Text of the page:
The first comprehensive and official Siddur for the Conservative movement is Siddur Sim Shalom. The prayerbook contains prayers for weekdays, Sabbath and the Jewish Holidays, with appropriate additions for Israel Independence Day and Holocaust Memorial Day, all in an easy-to-follow format.
Siddur Sim Shalom also contains services for other events such as Birkat HaMazon (Grace after meals).
The text in Siddur Sim Shalom is nearly the same as that of the Orthodox siddur, but the references to the Temple and animal sacrifices have been changed, so that the text recalls the glory of the ancient Temple service, yet stresses that in our day it is ethical living, following the will of God, and repentance that bring salvation, not animal sacrifice. The extensive introduction in Siddur Sim Shalom presents the themes and structure of the service, and explains the modifications and additions which have been introduced in the Hebrew and English texts, and the rationale behind them.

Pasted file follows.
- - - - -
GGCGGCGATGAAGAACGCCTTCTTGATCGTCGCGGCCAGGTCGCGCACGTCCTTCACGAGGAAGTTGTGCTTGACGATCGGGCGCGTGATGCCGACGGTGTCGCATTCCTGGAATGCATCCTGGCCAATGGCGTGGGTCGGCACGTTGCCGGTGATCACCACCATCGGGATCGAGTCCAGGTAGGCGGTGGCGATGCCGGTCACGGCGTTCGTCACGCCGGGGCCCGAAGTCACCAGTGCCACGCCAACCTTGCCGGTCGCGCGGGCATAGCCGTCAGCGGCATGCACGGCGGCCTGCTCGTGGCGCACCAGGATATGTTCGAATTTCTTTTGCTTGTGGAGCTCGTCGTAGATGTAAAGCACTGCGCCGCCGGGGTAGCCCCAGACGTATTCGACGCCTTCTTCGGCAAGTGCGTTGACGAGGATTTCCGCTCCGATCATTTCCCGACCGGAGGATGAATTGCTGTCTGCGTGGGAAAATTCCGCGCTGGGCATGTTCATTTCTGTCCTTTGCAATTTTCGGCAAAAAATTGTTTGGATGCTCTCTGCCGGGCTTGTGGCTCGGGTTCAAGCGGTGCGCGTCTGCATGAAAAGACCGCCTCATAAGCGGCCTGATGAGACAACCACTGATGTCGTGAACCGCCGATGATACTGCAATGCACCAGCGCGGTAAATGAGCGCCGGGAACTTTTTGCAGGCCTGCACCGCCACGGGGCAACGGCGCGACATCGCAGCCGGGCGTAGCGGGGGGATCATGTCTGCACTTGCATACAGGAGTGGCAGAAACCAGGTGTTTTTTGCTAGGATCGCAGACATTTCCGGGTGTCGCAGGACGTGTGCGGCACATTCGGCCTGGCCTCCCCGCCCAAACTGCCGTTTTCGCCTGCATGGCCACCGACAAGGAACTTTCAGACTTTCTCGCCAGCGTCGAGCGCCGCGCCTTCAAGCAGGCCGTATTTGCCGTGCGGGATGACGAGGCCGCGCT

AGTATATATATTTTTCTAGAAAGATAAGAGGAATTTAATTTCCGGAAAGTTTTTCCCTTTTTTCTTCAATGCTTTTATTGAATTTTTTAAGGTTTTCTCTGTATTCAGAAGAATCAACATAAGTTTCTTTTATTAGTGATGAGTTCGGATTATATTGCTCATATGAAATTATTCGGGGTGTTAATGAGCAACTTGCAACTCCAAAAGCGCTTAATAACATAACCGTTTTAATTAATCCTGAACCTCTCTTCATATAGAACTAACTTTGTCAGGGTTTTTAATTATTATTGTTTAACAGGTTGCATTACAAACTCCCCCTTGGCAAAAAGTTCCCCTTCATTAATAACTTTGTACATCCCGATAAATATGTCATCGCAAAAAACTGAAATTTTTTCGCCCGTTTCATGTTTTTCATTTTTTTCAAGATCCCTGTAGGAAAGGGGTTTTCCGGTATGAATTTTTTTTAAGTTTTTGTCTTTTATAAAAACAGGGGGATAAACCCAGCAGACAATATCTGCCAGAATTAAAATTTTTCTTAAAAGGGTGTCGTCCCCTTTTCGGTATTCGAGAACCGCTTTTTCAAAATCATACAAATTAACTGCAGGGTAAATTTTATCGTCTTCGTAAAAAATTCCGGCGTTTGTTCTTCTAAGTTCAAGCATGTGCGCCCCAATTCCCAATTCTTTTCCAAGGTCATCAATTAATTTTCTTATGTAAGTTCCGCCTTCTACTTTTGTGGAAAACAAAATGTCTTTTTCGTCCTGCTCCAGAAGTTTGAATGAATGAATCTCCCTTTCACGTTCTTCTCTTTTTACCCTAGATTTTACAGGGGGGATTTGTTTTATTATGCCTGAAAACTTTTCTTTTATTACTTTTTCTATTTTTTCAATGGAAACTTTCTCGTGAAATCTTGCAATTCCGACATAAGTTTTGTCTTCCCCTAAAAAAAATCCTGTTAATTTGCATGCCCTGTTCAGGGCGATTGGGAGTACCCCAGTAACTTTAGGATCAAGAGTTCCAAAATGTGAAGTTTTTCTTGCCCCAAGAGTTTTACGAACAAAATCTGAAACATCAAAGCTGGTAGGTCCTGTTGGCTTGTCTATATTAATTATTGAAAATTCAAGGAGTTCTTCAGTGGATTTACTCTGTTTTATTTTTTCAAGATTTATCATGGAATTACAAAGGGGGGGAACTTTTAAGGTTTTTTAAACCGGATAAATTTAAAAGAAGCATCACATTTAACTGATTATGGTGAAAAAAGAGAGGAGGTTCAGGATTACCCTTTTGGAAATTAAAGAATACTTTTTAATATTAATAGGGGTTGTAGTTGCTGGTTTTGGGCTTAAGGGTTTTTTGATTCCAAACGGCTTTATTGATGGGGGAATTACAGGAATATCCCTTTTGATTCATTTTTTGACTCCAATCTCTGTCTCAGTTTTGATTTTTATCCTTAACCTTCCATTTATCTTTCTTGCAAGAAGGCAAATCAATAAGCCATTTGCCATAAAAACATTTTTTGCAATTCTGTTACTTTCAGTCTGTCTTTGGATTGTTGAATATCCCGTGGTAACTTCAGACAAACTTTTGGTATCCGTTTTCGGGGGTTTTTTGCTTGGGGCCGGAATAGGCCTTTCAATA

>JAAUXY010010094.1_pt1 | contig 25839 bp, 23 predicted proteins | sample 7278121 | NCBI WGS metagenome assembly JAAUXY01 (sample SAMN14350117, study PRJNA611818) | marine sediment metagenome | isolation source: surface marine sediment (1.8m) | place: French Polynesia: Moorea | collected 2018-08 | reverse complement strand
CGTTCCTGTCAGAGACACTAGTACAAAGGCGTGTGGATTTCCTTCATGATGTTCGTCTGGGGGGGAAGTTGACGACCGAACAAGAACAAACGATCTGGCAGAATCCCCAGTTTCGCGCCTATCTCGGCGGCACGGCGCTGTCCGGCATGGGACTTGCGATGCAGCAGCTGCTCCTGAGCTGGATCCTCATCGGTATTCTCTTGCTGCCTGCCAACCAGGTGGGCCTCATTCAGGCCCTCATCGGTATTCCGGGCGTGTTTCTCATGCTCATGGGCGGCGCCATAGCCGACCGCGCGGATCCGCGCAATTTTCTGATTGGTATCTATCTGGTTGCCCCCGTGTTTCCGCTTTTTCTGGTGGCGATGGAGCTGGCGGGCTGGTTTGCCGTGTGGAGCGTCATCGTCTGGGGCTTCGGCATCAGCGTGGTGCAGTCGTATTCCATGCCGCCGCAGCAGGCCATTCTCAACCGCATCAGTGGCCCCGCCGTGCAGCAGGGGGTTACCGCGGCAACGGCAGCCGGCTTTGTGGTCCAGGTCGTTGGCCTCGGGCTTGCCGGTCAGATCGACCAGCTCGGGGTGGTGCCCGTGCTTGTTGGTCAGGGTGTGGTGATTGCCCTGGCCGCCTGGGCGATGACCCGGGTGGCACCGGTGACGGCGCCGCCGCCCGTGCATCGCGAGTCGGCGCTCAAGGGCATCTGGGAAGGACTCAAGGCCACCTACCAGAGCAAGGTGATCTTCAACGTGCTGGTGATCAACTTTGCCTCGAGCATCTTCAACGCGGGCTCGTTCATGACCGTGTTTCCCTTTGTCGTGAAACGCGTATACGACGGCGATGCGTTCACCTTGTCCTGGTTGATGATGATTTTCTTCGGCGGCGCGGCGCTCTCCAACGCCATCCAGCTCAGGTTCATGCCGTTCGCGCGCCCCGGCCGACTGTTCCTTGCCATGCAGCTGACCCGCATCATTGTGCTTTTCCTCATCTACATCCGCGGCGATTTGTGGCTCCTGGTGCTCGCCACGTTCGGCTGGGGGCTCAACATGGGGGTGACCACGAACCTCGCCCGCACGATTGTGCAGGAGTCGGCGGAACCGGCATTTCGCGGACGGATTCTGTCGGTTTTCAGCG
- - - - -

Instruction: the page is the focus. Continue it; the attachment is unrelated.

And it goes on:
One of the most significant change in "Siddur Sim Shalom" was the addition of an alternative version of the Amidah, the central prayer in the Jewish liturgy. In the traditional text, the first paragraph refers to the God of the patriarchs - Abraham, Isaac, and Jacob. The alternative version in the new Siddur Sim Shalom includes the names of the matriarchs - Sarah, Rebecca, Rachel, and Leah. Similarly, the matriarchs, as well as the biblical heroines Miriam, Deborah, and Ruth, are included in the ushpizin, a text recited on the holiday of Sukkot.
In 1998, a new edition of Siddur Sim Shalom was published. One of the defining characteristics of the new edition is an increased sensitivity toward gender and feminism.